The forecast doesn’t look good. In an era of parental paranoia, lawsuit mania and testing frenzy, we are failing to inspire our children’s curiosity, creativity, and imagination. We are denying them opportunities to tinker, discover, and explore — in short, to play.
The reason why I created a non violent preschool for my son, and the reason why I am on the hunt for a humanitarian school (or at the very least a compassionate teacher) for his elementary school experience, is completely selfish: I was a troubled child. I was the hard one. I had BIG emotions, and they were usually not understood. (OK, I admit it…I am STILL the troubled child, and I STILL have BIG emotions!)
There is a fine line between sympathy and empathy. Learning the difference can make huge changes in your relationship with your child. My mother was a professional worrier. Whenever I expressed having a problem with anything, she sympathized, “Oh my poor dear. That’s so awful. Do you really have to do that?” Her sympathy was not helpful. As a matter of fact, I stopped sharing my problems with her because then I had her feelings and worry to deal with as well as my own problem.
I was thinking about a conflict the other day that involved my son and myself. I realized that ‘conflict resolution,’ per se, doesn’t truly exist when the conflict is between the two of us. And that is because I have an agenda. You see, I think I know the better way, the better tactic, the “truth,” and even before I let my son explain his thoughts and intentions, I am already formulating my response.
You see a 5 year old child who is crying and screaming, sobbing about something. His parents are sitting with him, trying to sooth him. You might think “That child cannot control his emotions. He is emotionally immature. He needs to learn how to control his emotions.”
I refuse to damage my sons! I will not allow my sons to play with girls’ toys, because I want to preserve their authentic selves….
My son Kian has always been good at conjuring up plans… but bringing them to life is another matter entirely. The pieces wouldn’t fit, the parts would fall off, or the wheels would not turn. His grand visions just needed his building expertise to catch up a little more…. and his ensuing frustration would start to leak out sideways, screaming like steam from a kettle. It was impossible for me to ignore: his loud keening was a veritable curse to the gods. It penetrated me. I could feel his chafing frustration in my heart, seeping in like hot oil. It would sit and simmer then, until something would finally snap. There was no turning back! I would lose all control, and spring into “Fix It Mode!”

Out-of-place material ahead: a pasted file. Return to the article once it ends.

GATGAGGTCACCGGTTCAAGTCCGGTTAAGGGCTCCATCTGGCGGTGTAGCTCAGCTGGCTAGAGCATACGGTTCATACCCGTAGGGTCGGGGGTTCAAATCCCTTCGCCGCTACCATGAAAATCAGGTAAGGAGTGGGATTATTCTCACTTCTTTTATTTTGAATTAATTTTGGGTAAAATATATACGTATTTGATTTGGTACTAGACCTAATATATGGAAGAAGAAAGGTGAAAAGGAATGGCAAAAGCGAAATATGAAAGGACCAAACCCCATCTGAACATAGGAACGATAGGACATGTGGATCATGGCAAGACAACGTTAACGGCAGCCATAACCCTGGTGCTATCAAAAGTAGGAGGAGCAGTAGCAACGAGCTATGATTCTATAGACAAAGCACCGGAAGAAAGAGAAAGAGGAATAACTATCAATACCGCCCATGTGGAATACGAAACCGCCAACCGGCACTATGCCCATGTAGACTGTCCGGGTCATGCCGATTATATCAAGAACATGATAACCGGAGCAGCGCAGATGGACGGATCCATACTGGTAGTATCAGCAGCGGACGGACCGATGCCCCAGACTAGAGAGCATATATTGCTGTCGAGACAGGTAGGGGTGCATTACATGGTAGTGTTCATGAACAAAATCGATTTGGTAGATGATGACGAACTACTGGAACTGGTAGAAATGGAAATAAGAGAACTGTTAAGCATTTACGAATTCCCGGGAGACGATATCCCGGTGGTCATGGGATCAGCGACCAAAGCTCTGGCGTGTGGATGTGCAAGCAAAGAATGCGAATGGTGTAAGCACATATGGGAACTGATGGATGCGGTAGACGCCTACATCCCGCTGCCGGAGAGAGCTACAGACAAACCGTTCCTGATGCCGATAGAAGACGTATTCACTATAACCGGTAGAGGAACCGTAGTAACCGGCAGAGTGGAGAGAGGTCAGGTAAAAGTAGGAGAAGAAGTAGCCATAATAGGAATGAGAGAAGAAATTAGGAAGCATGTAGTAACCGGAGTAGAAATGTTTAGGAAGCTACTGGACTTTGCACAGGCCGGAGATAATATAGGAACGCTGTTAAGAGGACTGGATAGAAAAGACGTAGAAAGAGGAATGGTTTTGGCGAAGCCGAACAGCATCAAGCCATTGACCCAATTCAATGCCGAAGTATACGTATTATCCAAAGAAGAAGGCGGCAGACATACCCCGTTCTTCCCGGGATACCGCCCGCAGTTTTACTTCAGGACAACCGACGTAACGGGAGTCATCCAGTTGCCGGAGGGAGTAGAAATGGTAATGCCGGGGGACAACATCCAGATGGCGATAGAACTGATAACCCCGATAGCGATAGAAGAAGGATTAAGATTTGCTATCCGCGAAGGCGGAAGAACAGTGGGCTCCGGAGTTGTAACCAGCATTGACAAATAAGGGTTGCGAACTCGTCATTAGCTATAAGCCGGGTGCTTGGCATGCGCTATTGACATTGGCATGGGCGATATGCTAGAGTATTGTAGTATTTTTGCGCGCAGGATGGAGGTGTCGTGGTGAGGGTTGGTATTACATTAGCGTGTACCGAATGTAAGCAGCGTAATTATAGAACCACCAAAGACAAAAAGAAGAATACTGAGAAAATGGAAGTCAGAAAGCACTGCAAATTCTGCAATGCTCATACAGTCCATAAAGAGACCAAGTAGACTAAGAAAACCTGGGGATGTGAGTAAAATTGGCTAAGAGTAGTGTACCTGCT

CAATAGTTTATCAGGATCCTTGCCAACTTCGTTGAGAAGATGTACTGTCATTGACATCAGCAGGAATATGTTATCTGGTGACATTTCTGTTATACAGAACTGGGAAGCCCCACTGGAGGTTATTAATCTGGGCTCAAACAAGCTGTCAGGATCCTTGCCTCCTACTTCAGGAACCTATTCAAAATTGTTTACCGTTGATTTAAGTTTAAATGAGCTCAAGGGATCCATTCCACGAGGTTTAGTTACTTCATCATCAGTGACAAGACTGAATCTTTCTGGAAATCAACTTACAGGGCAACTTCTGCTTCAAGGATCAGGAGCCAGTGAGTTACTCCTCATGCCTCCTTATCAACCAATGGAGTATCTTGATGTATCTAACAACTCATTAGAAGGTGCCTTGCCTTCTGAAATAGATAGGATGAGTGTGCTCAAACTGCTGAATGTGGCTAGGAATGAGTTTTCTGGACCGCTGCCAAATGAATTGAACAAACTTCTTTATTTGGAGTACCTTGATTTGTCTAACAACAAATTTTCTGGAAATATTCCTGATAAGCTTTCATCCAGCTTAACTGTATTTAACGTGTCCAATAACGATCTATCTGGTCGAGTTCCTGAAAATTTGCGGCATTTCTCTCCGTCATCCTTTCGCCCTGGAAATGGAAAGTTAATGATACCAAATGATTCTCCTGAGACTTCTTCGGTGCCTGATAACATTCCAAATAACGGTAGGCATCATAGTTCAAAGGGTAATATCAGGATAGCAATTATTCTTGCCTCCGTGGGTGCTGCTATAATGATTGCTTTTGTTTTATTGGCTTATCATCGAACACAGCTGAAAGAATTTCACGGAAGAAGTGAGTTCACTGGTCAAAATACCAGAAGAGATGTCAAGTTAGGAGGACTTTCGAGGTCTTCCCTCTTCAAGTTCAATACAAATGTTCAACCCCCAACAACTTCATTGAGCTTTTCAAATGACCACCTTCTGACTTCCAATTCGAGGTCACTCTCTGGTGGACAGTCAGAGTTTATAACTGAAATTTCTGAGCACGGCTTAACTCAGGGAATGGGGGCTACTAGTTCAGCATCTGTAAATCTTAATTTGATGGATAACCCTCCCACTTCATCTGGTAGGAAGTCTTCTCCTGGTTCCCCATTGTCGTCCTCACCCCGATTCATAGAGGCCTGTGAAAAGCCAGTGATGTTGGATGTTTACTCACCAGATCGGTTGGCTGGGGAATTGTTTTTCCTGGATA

This is an article by Patty Wipfler of Parenting by Connection which teaches the Hand in Hand tools of listening so parents and caregivers can be more connected to the children in their lives. I found this helpful and illuminating in light of the recent tragedy.
Allowing doesn’t have anything to do with having no limits, or not stepping into a guiding role for our children.
Parents often have a hard time with children who “think they’re the boss.” The irony is, that none of us want a marshmallow, a follower; and most of us want a happy, self-satisfied, confident child! (…a leader, perhaps?) So maybe it is as easy as shifting our thinking! We can embrace it as AWESOME that our child knows what s/he wants! This is the type of child who will probably not follow the pack like a lemming out to sea! What our child needs is help learning ways to get those needs met; ways that don’t conflict with another’s ability to get their needs met! It is as simple as that!